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Publication numberUS4865658 A
Publication typeGrant
Application numberUS 07/204,192
Publication dateSep 12, 1989
Filing dateJun 8, 1988
Priority dateJun 30, 1984
Fee statusLapsed
Also published asDE3581441D1, EP0167118A2, EP0167118A3, EP0167118B1, US4837094
Publication number07204192, 204192, US 4865658 A, US 4865658A, US-A-4865658, US4865658 A, US4865658A
InventorsToshio Kudo
Original AssigneeResearch Development Corporation Of Japan, Casio Computer Co., Ltd.
Export CitationBiBTeX, EndNote, RefMan
External Links: USPTO, USPTO Assignment, Espacenet
Oxygen-containing ferromagnetic amorphous alloy and method of preparing the same
US 4865658 A
Abstract
A method of preparing an oxygen-containing ferromagnetic amorphous alloy comprising the step of: sputtering an oxygen-containing composite target composed of an oxide and a metal or metal alloy, thereby forming a film of the amorphous alloy on a substrate, the amorphous alloy consisting of:
Mx Gy Oz 
where M is one or more transition metals of Fe, Co and Ni; or a combination of the transition metal or metals and one or more metals selected from the group consisting of V, Cr, Mn, Nb, Mo, Hf, Ta, W, Pt, Sm, Gd, Tb, Dy and Ho; G is one or more elements selected from the group consisting of B, Ge, As, Sb, Ti, Sn and Zr; oxygen (O) is supplied by the oxide; and x, y and z are the atomic percentages of M, G and O and x+y+z=100, the composition of the amorphous alloy being in the pentagonal hatched zone in FIG. 1 and the pentagonal zone being defined by the lines joining the points of A (80, 19, 1), B (50, 49, 1), C (36, 36, 28), D (36, 4, 60) and E (38.5, 1.5, 60) shown in FIG. 1.
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Claims(33)
I claim:
1. A method of preparing an oxygen-containing ferromagnetic amorphous alloy said method comprising the step of:
sputtering an oxygen-containing composite target compose of an oxide and a metal or a metal alloy, thereby forming a film of said amorphous alloy on a substrate, said amorphous alloy consisting of:
Mx Gy Oz 
wherein M is one or more transition elements of Fe, Co and Ni or a combination of said transition element or elements and one or more elements selected from the group consisting of V, Cr, Mn, Nb, Mo, Hf, Ta, W, Pt, Sm, Gd, Tb, Dy and Ho; G is one or more elements selected from the group consisting of B, Ge, As, Sb, Ti, Sn and Zr; oxygen (O) is supplied by said oxide; and x, y and z are the fractional atomic percentages of M, G and O and x+y+z=100, the composition of said amorphous alloy being in the pentagonal hatched zone in the attached FIG. 1 and said pentagonal zone being defined by the lines joining the points of A (80, 19, 1), B (50, 49, 1), C (36, 36, 28), D (36, 4, 60) and E (38.5, 1.5, 60) shown in said FIG. 1.
2. A method as claimed in claim 1 in which said sputtering is carried out in the absence of externally supplied oxygen.
3. A method as claimed in claim 2 in which said film is further oxidized by heat-treating in air at a temperature below the crystallization temperature of said amorphous alloy.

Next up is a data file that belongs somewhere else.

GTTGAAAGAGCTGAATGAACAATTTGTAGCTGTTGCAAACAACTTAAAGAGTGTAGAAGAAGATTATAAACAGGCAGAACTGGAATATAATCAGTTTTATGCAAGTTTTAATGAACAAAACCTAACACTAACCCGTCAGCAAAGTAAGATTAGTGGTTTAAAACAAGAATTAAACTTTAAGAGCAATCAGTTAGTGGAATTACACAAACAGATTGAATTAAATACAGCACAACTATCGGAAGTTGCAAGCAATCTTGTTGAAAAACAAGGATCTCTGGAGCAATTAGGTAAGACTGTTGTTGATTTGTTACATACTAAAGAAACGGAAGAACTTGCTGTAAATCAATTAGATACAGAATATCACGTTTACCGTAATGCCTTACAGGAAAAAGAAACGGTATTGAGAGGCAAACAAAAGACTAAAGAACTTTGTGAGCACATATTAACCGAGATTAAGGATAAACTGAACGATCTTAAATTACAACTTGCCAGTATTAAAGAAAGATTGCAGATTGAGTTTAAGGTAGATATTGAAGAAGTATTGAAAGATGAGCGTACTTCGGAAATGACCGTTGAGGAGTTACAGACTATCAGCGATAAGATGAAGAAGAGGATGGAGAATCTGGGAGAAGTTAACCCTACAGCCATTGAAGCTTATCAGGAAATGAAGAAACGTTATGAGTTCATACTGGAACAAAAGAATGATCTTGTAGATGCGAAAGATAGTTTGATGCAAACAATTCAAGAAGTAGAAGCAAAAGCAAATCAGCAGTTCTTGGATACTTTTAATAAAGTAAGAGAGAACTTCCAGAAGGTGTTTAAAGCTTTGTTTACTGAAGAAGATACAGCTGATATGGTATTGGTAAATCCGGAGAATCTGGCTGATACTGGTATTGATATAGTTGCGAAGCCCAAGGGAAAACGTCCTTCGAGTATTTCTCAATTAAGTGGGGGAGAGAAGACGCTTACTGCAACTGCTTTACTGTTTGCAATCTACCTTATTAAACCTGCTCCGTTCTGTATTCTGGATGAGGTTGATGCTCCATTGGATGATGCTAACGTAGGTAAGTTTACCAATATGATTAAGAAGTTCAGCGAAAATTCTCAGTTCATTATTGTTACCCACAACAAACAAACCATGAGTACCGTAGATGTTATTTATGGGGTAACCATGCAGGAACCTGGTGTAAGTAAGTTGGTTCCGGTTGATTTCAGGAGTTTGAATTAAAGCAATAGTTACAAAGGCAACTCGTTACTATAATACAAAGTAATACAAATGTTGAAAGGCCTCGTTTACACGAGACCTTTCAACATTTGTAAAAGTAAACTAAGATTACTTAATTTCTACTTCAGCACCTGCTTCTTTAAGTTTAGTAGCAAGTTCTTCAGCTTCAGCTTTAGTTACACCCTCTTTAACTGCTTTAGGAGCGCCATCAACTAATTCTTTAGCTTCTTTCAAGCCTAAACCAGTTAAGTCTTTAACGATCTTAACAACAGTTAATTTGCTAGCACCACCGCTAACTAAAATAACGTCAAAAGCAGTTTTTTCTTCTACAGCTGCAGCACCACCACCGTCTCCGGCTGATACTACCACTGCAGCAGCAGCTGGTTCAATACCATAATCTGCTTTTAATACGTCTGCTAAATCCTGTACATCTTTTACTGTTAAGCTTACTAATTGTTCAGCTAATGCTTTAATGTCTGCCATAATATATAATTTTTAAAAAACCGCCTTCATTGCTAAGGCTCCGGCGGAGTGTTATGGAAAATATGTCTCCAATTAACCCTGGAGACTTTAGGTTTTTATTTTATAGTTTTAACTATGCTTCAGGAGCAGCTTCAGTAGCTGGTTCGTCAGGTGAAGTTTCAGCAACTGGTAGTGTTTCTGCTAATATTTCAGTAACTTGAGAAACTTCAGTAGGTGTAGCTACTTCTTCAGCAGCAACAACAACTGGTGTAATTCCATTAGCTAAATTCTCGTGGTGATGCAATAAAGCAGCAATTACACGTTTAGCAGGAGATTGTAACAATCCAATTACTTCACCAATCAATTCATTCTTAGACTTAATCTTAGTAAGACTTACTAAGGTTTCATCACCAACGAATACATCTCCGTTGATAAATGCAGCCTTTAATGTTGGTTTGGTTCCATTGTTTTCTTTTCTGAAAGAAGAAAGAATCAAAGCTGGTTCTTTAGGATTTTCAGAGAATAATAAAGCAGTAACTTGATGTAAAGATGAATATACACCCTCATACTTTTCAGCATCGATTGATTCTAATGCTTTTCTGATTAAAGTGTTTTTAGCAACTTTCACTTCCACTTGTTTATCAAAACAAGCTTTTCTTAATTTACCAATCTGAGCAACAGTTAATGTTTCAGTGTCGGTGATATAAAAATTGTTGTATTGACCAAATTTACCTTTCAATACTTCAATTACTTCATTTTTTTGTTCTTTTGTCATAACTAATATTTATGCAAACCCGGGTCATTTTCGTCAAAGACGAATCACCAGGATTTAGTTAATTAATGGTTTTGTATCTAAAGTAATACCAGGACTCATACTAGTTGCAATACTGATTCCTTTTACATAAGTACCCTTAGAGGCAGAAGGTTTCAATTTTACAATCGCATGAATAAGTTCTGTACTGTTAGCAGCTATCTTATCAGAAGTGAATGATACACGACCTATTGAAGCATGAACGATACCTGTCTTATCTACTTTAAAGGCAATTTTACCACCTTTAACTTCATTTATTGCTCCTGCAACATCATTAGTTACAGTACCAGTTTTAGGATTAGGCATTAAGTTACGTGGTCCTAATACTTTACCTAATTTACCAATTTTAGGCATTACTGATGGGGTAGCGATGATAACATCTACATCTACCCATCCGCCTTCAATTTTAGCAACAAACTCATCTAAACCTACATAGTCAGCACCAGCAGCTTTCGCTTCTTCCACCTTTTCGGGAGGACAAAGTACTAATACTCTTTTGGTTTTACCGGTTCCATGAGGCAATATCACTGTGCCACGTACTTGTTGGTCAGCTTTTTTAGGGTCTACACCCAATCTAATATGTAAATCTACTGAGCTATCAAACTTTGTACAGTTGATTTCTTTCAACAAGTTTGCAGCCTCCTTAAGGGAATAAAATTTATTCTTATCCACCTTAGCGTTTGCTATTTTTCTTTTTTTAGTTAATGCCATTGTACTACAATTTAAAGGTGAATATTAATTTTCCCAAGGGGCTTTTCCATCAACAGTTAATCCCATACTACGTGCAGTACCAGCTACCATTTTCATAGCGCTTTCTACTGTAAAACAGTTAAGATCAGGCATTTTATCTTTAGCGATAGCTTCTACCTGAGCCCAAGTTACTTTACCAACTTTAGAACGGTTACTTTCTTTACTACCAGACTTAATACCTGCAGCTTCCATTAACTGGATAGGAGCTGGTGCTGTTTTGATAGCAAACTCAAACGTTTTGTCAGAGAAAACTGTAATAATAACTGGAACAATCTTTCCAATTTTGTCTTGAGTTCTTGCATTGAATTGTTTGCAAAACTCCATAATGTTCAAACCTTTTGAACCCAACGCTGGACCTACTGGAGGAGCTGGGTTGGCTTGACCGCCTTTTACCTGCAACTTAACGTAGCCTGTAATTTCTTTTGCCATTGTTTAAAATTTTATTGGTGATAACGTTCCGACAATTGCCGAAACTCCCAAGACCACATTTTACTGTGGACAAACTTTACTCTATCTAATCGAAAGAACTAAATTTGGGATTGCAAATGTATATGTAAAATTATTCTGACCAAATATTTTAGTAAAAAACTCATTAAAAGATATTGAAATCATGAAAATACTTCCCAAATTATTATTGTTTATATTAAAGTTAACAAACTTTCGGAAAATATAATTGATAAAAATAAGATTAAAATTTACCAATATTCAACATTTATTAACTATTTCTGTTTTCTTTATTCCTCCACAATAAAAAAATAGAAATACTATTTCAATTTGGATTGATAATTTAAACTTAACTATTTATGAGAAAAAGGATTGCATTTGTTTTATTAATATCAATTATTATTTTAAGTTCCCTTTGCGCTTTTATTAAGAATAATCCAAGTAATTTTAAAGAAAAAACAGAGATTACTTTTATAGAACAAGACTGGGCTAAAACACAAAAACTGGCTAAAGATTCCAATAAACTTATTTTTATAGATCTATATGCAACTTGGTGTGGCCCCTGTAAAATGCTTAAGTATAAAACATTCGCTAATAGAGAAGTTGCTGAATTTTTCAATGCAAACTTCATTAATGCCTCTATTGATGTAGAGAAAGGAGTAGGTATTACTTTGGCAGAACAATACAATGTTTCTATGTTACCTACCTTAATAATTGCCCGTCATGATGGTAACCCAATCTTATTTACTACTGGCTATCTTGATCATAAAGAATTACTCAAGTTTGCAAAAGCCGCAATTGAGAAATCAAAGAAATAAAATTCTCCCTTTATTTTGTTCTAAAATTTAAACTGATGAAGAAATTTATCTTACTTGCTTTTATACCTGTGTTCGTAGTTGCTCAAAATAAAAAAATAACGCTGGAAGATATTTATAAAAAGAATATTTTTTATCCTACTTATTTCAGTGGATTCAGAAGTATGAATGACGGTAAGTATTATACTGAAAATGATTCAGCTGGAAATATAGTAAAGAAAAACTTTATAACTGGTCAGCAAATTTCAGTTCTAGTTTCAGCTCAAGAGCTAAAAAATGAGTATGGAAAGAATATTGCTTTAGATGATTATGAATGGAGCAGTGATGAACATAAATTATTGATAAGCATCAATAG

4. A method as claimed in claim 2 in which said film of said amorphous alloy is formed by rf sputtering, magnetron sputtering or ion beam sputtering.
5. A method as claimed in claim 2 in which said composite target is composed of (i) a glass-forming oxide compound and a metal or (ii) said compound and an alloy.
6. A method as claimed in claim 2 in which said composite target is composed of a glass-forming oxide compound and an amorphous phase-forming alloy.
7. A method as claimed in claim 2 in which said composite target is composed of an oxide compound and an amorphous phase-forming alloy.
8. A method as claimed in claim 2 in which said composite target is composed of (i) a powdered oxide mixture containing a glass-forming oxide compound and a metal or (ii) said powdered oxide mixture and an alloy.
9. A method as claimed in claim 5 in which said glass-forming oxide compound is selected from the group consisting of B2 O, GeO2, As2 O3, Sb2 O3, TiO2, SnO2, and ZrO2
10. A method as claimed in claim 6 in which said glass-forming oxide compound is selected from the group consisting of B2 O3, SiO2, GeO2, As2 O3, Sb2 O3, TiO2, SnO2, and ZrO2.
11. A method as claimed in claim 8 in which said glass-forming oxide compound is selected from the group consisting of B2 O3, SiO2, GeO2, As2 O3, Sb2 O3, TiO2, SnO2, Al2 O3 and Zr02.
12. A method as claimed in claim 5 in which said metal or alloy of said composite target is selected from the transition elements of Fe, Co and Ni, or alloys of said transition element or elements and one or more elements selected from the group consisting of V, Cr, Mn, Nb, Mo, Hf, Ta, W, Pt, Sm, Gd, Tb, Dy and Ho.
13. A method as claimed in claim 8 in which said metal or alloy of said composite target is selected from the transition elements of Fe, Co and Ni, or alloys of said transition element or elements and one or more elements selected from the group consisting of V, Cr, Mn, Nb, Mo, Hf, Ta, W, Pt, Sm, Gd, Tb, Dy and Ho.
14. A method as claimed in claim 6 in which said amorphous phase-forming alloy is selected from the alloys of one or more elements selected from the group consisting of V, Cr, Mn, Fe, Co, Ni, Nb, Mo, Hf, Ta, W, Pt, Sm, Gd, Tb, Dy and Ho and one or more elements selected from the group consisting of B, Ge, As, Sb, Ti, Sn and Zr.
15. A method as claimed in claim 7 in which said amorphous phase-forming alloy is selected from the alloys of one or more elements selected from the group consisting of V, Cr, Mn, Fe, Co, Ni, Nb, Mo, Hf, Ta, W, Pt, Sm, Gd, Tb, Dy and Ho and one or more elements selected from the group consisting of B, Si, Ge, As, Sb, Ti, Sn and Zr.